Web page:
Michael Schoenfeld, vice president for public affairs and government relations, said that Duke further restricted access to campus because it was worried about thousands of people coming to campus for a “reverse move-in.” He added that it would defeat the purpose of what the administration is trying to do, which is limiting the opportunity for exposure on campus. 

“There's an army of people who are working on the plans to make sure that students can get what they need to do their work and to return home or go to some other location,” he said.

Nuzzolillo joined several other Mutual Aid admins and scores of other students in signing a letter to the University that made a number of demands related to the situation.

Sophomore Emma Cairns, who received approval from Duke to continue living in the Duke Smart Home, started the group’s food-collection effort after a friend who was leaving campus texted her and offered to give her some extra food. She realized that many students were probably going to leave behind food when she left, so she decided she would collect extra food to give to the Community Pantry or the Inter-Faith Food Shuttle.

Cairns posted on Instagram, Twitter and her personal Facebook, but the messages started “pouring in” after she posted to the Mutual Aid page, she wrote in an email to The Chronicle.

“I’ve had about, I think, 50 people give me food,” she said Saturday. “I’ve only been able to collect about 20 people’s worth so far. My friends who have cars have been angels, helping me get things from West and East over here.”

Cairns has now taken donations of cereal, ramen, pasta, rice, beans, drinks and more. She plans to start distributing it once she has finished collecting donations.

The group also aims to provide housing for students who don’t have a place to stay.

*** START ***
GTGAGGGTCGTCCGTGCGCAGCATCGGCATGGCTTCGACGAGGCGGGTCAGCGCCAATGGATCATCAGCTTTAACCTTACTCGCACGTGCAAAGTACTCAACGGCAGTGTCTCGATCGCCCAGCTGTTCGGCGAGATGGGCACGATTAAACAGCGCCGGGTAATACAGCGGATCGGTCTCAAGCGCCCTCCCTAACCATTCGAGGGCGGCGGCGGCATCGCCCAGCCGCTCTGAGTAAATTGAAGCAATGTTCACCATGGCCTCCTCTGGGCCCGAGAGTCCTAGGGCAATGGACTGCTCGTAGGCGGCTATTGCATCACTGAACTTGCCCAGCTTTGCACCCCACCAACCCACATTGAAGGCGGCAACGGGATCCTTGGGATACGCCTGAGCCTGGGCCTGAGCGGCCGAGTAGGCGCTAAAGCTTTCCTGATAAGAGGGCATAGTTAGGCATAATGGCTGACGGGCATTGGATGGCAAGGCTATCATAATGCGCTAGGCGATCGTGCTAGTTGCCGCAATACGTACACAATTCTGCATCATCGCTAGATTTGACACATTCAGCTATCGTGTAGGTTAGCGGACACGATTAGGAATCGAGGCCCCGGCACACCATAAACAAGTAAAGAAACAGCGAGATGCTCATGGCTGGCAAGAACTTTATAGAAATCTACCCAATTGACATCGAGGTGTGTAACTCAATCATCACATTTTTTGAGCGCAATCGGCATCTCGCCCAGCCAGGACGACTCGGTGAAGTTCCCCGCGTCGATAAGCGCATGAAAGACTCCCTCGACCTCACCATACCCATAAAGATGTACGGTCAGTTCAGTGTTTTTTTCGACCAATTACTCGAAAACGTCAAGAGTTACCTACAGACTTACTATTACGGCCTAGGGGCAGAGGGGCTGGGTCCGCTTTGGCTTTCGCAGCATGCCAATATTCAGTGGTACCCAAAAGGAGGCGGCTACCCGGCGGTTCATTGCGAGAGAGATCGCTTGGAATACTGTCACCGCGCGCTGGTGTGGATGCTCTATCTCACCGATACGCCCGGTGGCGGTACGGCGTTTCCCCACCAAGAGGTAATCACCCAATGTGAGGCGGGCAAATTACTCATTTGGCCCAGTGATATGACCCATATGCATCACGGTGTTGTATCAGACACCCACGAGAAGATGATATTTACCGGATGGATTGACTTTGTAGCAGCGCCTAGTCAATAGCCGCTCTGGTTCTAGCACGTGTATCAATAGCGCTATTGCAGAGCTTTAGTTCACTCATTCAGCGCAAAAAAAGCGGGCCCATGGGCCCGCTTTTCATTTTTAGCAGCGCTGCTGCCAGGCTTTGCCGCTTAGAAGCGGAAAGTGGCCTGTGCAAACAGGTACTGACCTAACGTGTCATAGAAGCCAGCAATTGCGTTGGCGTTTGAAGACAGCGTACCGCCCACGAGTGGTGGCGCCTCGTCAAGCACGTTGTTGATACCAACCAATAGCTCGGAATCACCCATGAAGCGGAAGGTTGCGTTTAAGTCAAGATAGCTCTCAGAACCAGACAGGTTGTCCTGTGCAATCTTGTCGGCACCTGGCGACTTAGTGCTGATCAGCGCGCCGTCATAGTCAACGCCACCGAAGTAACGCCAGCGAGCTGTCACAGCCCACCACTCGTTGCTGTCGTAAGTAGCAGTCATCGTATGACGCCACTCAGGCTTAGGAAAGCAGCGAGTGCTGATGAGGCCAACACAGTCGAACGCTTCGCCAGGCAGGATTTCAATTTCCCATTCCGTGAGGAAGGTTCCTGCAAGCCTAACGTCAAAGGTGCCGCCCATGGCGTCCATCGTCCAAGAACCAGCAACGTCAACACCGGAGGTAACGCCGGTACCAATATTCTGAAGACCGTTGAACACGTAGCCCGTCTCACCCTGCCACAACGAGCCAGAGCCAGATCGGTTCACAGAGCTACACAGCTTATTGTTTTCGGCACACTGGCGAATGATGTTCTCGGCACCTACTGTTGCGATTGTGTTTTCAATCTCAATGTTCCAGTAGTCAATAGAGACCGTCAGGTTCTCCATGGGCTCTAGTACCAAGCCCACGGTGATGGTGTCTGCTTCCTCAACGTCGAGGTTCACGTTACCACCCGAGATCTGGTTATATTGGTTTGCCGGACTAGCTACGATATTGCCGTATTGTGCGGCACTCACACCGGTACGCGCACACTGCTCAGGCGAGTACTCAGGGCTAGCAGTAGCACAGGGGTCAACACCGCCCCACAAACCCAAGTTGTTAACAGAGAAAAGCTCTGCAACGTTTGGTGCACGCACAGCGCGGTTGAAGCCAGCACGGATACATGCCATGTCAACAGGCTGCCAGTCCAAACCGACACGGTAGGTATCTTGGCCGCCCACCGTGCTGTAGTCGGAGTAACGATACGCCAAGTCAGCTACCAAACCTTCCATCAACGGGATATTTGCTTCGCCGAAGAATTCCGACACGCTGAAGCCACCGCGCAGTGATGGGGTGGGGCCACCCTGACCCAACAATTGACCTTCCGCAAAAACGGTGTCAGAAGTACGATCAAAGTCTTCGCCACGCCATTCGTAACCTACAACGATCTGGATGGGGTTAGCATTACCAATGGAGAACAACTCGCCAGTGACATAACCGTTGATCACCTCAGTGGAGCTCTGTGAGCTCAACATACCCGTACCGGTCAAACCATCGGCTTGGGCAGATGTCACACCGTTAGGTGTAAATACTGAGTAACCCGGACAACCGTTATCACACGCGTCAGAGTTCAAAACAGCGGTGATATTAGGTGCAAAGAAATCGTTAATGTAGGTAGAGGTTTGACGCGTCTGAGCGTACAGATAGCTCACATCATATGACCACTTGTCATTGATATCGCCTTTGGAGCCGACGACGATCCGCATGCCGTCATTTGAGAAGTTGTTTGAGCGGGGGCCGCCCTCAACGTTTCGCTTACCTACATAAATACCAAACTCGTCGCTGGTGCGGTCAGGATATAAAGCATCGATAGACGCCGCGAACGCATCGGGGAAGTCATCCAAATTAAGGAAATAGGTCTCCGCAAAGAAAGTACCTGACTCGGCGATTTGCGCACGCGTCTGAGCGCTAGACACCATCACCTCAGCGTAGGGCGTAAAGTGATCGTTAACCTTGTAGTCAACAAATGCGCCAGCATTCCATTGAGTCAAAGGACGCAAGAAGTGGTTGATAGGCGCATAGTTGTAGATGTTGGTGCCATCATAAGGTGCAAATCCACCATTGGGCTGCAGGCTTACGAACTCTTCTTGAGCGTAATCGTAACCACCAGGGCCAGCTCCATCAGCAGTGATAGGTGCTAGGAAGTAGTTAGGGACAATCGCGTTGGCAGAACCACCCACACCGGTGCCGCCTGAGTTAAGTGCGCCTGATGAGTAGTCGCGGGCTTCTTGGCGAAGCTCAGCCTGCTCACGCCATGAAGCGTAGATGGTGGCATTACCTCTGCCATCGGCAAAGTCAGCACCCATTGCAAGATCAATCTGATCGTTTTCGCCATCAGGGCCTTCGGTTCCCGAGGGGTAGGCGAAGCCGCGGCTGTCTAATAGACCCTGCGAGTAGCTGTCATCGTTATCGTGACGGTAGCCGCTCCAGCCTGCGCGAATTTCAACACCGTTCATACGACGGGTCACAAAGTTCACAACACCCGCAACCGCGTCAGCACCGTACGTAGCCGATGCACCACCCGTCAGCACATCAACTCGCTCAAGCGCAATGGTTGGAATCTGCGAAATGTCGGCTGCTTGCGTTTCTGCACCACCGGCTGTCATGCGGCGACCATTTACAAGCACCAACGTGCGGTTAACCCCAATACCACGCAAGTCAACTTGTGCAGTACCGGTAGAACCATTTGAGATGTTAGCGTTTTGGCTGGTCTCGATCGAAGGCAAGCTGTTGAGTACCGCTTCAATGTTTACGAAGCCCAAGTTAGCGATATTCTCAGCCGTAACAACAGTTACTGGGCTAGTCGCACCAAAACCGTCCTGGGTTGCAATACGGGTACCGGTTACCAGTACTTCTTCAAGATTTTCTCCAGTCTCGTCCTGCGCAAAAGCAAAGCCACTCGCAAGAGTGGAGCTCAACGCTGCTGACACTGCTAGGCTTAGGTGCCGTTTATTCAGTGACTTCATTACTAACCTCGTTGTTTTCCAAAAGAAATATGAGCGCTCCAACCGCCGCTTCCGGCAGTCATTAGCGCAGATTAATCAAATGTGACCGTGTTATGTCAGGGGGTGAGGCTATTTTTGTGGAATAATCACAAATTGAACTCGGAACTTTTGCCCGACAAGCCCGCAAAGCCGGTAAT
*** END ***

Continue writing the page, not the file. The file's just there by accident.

Duke is allowing some students to stay on campus for health or safety reasons, but some international students whose requests to stay were denied told The Chronicle they were looking for housing off campus because they didn’t want to risk traveling home. One of the students said he was looking at Mutual Aid as an option.

The group’s mission has already expanded beyond the core areas of food, housing and transportation. Students set up a Venmo account, @dukeaid, to facilitate direct cash donations. Others have taken to the Facebook group to share information like guidance for students on financial aid and companies offering free internet and flights, a Durham-focused relief fund. 

“Things are changing all the time, and as students’ needs change I think the group will also change,” Nuzzolillo said. 

Beyond the Facebook page, other current and former students are stepping up. Duke Student Government President Liv McKinney, a senior, wrote in a message to The Chronicle that DSG was working with administration to help students. Former Duke basketball star Zion Williamson pledged to pay the salaries of all employees at Smoothie King Center, the New Orleans Pelicans’ arena, for 30 days, which Cairns said was inspiring to students who wanted to help each other. 

Burns said the Mutual Aid group is mostly focused on “material” support right now, but he hopes it can become a place for students to socialize and stay connected while they’re apart. 

For him, the group has already fostered a sense of “solidarity” and “connectedness” for students. He pointed out that the group was growing rapidly: By Friday evening it had 600 members, and by Saturday afternoon more than 800 had joined.

“I've seen amazing social media from students,” said Mary Pat McMahon, vice provost/vice president for student affairs. “You know, certainly sarcastic and processing and all the other things. But I've also seen this overwhelming, sort of, let's pitch in and do this right and be together and think about it.”

Nuzzolillo echoed the sentiment. 

“As hokey or as kitschy as it sounds, we are all in this together, and the more that we can help each other the better that we can do,” he said.